A 28-year-old deaf, white man with a clinical diagnosis of Alport's syndrome since 4 years of age experienced renal failure, fever, and mental status changes suggestive of vasculitis following his first cadaveric renal transplant; these symptoms and changes resolved after removal of the allograft. Immunohistological stains demonstrated intense linear deposition of IgG and C3 in glomerular and tubular basement membranes in the absence of glomerular crescents. One year later, a second renal transplant led to similar symptoms. A biopsy was performed 14 days after engraftment, which demonstrated intense linear deposition of IgG in glomerular and tubular basement membranes, but cellular crescents were not present. A serologic profile was ordered to evaluate the patient further for vasculitis, and during the evaluation, circulating anti-glomerular basement membrane and anti-tubular basement membrane antibodies were identified by indirect immunofluorescence microscopy (titer, >1:320). An open biopsy specimen obtained during repair of a renal laceration demonstrated a crescentic glomerulonephritis with immunohistologic findings identical to those of previous biopsies. Anti-glomerular basement membrane nephritis should be suspected in any patient with Alport's syndrome in whom progressive renal failure develops following renal transplantation. Detection of anti- glomerular basement membrane/anti-tubular basement membrane antibodies will assure the diagnosis, and early initiation of plasmapheresis may be helpful to prevent further renal damage.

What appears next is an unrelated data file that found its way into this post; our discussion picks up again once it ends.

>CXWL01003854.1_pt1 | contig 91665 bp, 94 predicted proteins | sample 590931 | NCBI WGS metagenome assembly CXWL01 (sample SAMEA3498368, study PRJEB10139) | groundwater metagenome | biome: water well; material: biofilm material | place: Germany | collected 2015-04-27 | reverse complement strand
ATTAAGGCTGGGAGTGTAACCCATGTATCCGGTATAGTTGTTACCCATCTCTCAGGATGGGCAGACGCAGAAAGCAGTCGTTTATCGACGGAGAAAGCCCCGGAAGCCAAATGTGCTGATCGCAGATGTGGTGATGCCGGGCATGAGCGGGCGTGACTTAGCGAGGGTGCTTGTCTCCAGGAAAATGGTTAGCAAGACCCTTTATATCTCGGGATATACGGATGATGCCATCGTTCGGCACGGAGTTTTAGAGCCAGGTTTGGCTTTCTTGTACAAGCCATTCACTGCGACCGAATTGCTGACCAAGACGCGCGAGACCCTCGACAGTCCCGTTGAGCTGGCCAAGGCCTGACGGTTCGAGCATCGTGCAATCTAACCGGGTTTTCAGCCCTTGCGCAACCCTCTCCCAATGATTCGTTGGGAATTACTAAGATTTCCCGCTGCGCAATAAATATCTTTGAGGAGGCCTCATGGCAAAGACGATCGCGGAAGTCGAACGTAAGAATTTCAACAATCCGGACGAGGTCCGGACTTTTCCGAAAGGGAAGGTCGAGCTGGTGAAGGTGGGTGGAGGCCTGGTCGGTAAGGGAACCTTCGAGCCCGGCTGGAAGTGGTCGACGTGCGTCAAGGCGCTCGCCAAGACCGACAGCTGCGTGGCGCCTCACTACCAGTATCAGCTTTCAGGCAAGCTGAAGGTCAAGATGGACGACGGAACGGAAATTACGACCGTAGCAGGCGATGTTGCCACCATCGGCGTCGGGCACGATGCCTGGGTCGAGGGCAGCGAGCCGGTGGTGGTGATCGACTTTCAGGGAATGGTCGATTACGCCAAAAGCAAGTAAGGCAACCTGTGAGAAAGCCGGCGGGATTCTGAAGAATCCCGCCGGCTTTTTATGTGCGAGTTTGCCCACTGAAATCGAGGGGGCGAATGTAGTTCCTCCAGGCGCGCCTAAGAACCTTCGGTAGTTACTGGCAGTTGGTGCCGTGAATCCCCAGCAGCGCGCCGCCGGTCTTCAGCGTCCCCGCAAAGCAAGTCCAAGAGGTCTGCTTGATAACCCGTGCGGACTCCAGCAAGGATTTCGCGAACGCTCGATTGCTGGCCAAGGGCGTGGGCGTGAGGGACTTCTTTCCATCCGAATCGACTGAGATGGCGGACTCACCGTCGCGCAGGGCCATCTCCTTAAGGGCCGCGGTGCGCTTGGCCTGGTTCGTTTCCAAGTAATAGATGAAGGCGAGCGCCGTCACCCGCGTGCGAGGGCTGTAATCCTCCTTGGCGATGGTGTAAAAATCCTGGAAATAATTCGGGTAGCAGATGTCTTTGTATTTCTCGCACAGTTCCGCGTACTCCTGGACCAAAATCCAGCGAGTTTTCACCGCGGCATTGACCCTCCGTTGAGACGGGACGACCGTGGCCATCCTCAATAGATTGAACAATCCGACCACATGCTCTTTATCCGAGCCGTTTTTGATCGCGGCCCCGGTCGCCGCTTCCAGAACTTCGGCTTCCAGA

|Original language||English (US)|
|Number of pages||4|
|Journal||Archives of Pathology and Laboratory Medicine|
|State||Published - Jan 1 1994|
ASJC Scopus subject areas
- Pathology and Forensic Medicine
- Medical Laboratory Technology